by Brooks Hays
Boston (UPI) Nov 11, 2014
When Boston Dynamics first unveiled its ATLAS robot in July of 2013, tech experts were impressed with its human-like legs and frame, but its movements were still thoroughly robotic -- awkward and clunky.
Over the last year, engineers at Google-owned Boston Dynamics have been working with scientists at the Florida Institute for Human and Machine Cognition to improve ATLAS's programming. That work has paid off, as ATLAS's gait and movements have been smoothed out and streamlined.
Now with the software to match its impressive hardware, ATLAS is not only walking more like a human, it's also balancing on one leg and performing crane kicks, like a robotic ninja. Researchers say the 330-pound robot could eventually help rescue people from disaster sites that humans can't safely access.
Next summer, ATLAS will resume competition activities in the DARPA Robotics Challenge. The robot already placed first and second, respectively, in the first two phases of the competition, held in 2013. The contest from the Defense Advanced Research Projects Agency calls for semi-autonomous ground robots that can do "complex tasks in dangerous, degraded, human-engineered environments." The winner gets $2 million.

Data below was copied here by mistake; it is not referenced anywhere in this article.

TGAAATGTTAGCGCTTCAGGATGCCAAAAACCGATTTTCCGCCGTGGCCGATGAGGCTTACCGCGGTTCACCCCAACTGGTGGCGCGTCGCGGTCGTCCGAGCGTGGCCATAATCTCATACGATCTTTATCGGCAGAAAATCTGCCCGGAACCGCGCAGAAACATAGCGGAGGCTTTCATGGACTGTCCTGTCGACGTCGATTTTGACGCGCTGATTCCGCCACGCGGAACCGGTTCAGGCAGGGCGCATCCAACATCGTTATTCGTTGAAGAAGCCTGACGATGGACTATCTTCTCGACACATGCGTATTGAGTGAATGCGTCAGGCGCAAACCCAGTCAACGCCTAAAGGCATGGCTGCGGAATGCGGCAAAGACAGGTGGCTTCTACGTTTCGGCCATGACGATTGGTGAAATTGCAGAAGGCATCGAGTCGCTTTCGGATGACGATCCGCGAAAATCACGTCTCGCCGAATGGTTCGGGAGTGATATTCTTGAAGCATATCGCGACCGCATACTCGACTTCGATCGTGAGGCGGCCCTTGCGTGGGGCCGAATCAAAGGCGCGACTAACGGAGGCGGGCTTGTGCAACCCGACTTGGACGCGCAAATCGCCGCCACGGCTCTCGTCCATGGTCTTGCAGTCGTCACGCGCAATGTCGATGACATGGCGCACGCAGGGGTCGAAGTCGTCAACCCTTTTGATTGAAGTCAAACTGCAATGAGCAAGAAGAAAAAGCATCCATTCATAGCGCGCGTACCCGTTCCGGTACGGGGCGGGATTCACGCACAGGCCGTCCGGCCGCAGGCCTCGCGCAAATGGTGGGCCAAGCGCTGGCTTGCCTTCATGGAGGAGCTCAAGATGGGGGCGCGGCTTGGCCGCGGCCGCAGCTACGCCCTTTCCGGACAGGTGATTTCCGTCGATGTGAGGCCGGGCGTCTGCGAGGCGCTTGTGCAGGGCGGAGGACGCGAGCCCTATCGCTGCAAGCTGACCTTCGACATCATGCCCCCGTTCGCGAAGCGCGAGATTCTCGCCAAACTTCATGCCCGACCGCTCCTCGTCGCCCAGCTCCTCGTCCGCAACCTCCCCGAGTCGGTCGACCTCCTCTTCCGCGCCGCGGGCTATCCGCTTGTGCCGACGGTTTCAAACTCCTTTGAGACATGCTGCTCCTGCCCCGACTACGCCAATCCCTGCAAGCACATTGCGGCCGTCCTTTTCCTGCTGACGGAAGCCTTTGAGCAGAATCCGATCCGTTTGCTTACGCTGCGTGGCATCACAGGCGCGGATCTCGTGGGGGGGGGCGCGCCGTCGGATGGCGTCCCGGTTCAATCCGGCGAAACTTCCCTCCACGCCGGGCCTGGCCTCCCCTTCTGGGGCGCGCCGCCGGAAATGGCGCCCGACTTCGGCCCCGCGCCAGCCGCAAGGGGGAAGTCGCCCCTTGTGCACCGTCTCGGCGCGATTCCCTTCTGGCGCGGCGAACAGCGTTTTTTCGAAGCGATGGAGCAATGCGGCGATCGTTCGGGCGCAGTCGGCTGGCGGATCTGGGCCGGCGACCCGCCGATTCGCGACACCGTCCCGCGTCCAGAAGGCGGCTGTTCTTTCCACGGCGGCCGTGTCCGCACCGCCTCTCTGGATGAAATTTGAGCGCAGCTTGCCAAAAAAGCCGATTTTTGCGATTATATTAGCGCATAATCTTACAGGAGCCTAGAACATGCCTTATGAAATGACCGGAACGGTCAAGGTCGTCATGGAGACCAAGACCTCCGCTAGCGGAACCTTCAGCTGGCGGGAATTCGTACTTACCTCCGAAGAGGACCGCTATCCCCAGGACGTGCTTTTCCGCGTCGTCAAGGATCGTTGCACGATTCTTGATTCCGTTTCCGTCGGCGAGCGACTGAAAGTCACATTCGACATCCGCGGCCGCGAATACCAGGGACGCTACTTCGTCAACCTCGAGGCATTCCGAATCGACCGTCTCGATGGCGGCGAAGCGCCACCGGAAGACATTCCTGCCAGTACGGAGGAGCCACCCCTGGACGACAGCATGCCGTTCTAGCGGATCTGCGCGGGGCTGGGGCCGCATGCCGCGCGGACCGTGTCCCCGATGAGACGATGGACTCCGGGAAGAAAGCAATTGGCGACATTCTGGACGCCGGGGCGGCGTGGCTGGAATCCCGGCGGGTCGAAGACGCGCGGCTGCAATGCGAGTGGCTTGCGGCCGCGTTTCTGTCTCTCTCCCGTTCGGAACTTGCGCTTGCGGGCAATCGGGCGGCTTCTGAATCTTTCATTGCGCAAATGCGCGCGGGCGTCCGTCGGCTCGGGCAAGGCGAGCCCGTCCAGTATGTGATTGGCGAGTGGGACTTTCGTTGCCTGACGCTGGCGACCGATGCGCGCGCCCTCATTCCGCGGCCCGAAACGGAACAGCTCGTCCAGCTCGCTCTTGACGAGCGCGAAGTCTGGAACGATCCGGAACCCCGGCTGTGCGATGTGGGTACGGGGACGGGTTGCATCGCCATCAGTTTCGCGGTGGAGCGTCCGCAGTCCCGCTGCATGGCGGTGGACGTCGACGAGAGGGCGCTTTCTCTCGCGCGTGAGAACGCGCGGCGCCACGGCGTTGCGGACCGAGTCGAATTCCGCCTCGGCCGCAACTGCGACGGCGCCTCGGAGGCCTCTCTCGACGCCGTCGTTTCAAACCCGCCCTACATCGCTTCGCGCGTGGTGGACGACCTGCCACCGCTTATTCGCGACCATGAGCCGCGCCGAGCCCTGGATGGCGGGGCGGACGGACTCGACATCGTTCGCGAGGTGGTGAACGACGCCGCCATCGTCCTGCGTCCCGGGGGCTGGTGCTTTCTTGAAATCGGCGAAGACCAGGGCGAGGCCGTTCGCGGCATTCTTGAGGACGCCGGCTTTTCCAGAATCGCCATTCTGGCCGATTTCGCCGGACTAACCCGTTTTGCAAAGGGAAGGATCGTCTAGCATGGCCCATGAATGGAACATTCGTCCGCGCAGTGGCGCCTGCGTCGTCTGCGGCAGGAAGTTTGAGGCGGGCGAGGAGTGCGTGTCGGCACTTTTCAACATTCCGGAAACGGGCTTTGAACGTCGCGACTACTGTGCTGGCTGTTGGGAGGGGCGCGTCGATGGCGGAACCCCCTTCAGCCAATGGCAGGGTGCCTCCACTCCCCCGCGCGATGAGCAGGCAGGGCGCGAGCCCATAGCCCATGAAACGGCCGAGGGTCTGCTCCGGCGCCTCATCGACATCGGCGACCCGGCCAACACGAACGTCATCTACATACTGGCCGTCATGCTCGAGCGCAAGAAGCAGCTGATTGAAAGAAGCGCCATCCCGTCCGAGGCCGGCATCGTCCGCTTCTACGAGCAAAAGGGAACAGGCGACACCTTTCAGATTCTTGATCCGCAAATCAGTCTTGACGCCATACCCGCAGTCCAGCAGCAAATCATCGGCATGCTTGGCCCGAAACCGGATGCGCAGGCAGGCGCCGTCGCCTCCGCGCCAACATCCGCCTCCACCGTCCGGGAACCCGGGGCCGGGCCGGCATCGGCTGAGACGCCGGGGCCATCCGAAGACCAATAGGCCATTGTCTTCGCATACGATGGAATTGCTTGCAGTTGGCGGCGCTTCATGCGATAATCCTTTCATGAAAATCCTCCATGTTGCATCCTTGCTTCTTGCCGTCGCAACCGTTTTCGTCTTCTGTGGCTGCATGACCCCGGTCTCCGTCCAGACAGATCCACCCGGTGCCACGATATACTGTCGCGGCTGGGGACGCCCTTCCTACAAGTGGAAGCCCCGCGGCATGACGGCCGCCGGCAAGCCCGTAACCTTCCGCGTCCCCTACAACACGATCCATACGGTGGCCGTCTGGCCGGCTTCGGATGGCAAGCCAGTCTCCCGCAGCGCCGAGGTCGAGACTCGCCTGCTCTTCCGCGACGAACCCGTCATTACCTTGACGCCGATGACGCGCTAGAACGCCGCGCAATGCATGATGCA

All about the robots on Earth and beyond!
|The content herein, unless otherwise known to be public domain, are Copyright 1995-2014 - Space Media Network. All websites are published in Australia and are solely subject to Australian law and governed by Fair Use principals for news reporting and research purposes. AFP, UPI and IANS news wire stories are copyright Agence France-Presse, United Press International and Indo-Asia News Service. ESA news reports are copyright European Space Agency. All NASA sourced material is public domain. Additional copyrights may apply in whole or part to other bona fide parties. Advertising does not imply endorsement, agreement or approval of any opinions, statements or information provided by Space Media Network on any Web page published or hosted by Space Media Network. Privacy Statement All images and articles appearing on Space Media Network have been edited or digitally altered in some way. Any requests to remove copyright material will be acted upon in a timely and appropriate manner. Any attempt to extort money from Space Media Network will be ignored and reported to Australian Law Enforcement Agencies as a potential case of financial fraud involving the use of a telephonic carriage device or postal service.|